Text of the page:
Civilians living in the earthquake-affected northwest were particularly exposed to deadly attacks in the preceding months. In a single indiscriminate attack in November, Government forces used cluster munitions to strike densely populated displacement camps in Idlib governorate inside the opposition-held area, killing 7 civilians and injuring at least 60 more. In August, another indiscriminate attack involving ground-launched unguided rockets killed 16 civilians and injured 29 at and around a busy market in Al-Bab northeast of Aleppo. In July, airstrikes by the Aerospace Forces of the Russian Federation destroyed a civilian house in Judaydah, Jisr Shughour killing 7 members of a family and injuring 13 other civilians. These atrocities continue a long-established pattern of indiscriminate attacks, which may amount to war crimes.

Further, the Commission found that conditions for safe and dignified return are still not in place. Some Syrians were denied return outright, others were arbitrarily arrested or prevented from accessing their homes upon return to government-controlled areas during the reporting period.

In the northeast, the Kurdish-led Syrian Democratic Forces (SDF) continues to unlawfully hold 56,000 people, mainly women and children, with suspected family links to Da’esh fighters in Al-Hawl and Roj camps, where conditions continue to deteriorate. The Commission has reasonable grounds to believe that the suffering inflicted on them may amount to the war crime of committing outrages on personal dignity, and calls for repatriations to speed up.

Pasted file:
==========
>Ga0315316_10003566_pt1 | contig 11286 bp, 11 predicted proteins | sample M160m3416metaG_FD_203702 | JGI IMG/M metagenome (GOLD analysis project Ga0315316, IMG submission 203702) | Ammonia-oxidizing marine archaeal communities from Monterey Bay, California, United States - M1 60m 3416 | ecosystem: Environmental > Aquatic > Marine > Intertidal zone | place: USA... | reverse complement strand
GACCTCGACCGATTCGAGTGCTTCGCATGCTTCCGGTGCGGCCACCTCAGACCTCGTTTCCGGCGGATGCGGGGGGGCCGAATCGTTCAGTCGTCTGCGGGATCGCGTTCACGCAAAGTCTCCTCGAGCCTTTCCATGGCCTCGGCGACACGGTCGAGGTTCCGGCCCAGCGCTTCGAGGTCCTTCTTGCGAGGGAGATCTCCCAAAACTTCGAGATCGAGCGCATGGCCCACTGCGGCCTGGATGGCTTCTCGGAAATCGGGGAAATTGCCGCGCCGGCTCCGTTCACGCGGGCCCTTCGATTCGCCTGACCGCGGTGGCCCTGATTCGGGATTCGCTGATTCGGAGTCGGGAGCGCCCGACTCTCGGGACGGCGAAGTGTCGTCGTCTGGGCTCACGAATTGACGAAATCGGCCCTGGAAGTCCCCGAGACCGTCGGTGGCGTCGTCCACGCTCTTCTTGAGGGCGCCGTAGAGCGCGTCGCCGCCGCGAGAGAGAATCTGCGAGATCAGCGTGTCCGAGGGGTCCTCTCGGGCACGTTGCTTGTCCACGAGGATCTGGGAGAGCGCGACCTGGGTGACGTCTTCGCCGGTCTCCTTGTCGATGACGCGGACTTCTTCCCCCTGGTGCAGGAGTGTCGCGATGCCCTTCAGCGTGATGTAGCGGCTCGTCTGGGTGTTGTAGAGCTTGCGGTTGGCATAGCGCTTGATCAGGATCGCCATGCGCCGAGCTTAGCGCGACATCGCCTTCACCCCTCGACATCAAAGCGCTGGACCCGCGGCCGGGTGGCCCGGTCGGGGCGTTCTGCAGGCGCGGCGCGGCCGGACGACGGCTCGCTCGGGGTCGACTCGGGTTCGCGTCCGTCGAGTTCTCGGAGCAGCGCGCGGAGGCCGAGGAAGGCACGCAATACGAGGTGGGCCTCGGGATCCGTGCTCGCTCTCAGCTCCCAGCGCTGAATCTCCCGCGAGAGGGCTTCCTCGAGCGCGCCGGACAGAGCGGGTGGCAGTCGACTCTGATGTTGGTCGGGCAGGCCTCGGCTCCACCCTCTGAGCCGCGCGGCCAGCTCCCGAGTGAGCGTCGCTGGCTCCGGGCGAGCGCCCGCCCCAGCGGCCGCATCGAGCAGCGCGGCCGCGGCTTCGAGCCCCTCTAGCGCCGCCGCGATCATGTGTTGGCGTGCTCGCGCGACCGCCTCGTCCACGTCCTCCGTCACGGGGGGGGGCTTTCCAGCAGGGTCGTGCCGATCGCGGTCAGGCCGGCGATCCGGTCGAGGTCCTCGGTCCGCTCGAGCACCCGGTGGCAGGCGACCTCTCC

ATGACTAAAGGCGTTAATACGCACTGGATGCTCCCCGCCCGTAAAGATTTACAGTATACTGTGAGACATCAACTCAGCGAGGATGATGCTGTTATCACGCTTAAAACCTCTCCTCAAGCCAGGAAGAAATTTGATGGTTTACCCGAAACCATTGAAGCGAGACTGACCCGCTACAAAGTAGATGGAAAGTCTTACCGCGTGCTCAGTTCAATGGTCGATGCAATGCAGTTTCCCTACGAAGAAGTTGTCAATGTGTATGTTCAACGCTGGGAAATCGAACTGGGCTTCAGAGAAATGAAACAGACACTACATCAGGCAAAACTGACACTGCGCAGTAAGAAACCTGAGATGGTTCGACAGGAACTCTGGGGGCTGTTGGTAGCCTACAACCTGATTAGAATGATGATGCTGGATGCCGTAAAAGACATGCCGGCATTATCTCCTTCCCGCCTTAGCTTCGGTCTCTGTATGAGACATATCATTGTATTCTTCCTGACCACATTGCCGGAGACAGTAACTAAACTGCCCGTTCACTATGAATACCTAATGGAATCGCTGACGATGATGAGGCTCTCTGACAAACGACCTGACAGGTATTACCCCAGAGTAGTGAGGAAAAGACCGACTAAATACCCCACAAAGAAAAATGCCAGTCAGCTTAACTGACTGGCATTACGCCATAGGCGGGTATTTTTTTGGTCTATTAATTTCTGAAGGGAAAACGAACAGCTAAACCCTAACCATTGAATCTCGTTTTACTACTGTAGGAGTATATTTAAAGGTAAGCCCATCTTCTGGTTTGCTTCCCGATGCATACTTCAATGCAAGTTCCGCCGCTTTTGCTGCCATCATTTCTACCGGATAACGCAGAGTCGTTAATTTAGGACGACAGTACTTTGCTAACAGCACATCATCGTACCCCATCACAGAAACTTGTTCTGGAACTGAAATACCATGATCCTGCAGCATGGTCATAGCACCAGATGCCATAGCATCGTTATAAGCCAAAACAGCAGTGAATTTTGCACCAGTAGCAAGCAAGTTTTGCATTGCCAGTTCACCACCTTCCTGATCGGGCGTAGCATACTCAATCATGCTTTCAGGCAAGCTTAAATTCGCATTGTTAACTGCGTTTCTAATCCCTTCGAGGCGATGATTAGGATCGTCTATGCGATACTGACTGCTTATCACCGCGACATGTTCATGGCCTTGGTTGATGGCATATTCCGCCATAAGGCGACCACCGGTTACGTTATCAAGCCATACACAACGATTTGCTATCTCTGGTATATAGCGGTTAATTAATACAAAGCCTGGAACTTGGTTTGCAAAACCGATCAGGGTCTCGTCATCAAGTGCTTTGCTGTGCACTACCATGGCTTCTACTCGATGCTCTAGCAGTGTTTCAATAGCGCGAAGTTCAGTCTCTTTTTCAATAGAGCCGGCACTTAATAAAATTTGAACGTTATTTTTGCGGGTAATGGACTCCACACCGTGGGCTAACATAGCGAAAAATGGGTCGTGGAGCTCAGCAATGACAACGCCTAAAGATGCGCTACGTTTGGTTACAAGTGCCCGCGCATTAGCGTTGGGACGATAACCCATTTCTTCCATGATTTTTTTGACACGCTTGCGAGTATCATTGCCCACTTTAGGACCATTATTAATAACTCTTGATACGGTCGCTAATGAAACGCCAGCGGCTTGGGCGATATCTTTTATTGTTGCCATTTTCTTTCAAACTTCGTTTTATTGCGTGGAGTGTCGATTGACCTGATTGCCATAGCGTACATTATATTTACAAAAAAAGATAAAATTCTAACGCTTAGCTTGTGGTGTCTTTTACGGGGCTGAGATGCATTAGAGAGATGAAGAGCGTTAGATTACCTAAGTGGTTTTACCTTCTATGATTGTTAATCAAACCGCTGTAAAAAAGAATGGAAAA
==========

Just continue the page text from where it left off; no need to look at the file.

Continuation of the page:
Meanwhile, HTS in Idlib and SNA factions in western Aleppo tortured and arbitrarily detained people, including in a manner tantamount to enforced disappearance. Fundamental freedoms remained curtailed and critical voices were silenced in these areas. The Commission is investigating credible and multiple reports that HTS carried out executions by firing squad. In the areas controlled by the SNA the Commission documented hostage-taking, pillage and property confiscation.

Furthermore, armed groups in the earthquake-affected areas have regularly restricted the rights of women and girls. “Today, most of those without shelter in these areas are girls and women, many of them heading households, and the scaling up of aid must consider the gendered impact of the crisis,” said Commissioner Lynn Welchman.

Against this grim backdrop, there is a glimmer of hope for Syrian families looking for their missing relatives. The Commission has long supported the families’ calls for an independent international entity to support the search for the missing and families of survivors and welcomes the first steps in this direction. Later this month, the Secretary-General is scheduled to brief the UN General Assembly on the issue of missing persons in Syria.

The Government and other parties to the conflict have deliberately prolonged the suffering of hundreds of thousands of family members by withholding information on the fate of those missing or disappeared for far too long.

“This must be a call to action,” Pinheiro said, adding that “this issue impacts people across the political and geographic spectrum in Syria and the upcoming briefing of the Secretary-General must lead to concrete action, without further delay.”

The Commission will present its report to the UN Human Rights Council in Geneva on Tuesday, 21 March.


Read the full report here.                          

For media requests, please contact:
Johan Eriksson, UN Syria Commission of Inquiry Media Adviser, +41 76 691 0411 / [email protected];
Todd Pitman, Media Adviser for the UN Human Rights Council’s Investigative Missions, +41 76 691 17 61 / [email protected];
Pascal Sim, HRC Media Officer, +41 22 917 9763 / [email protected];
Matthew Brown, HRC Media Officer, +41 76 453 50 55 / [email protected].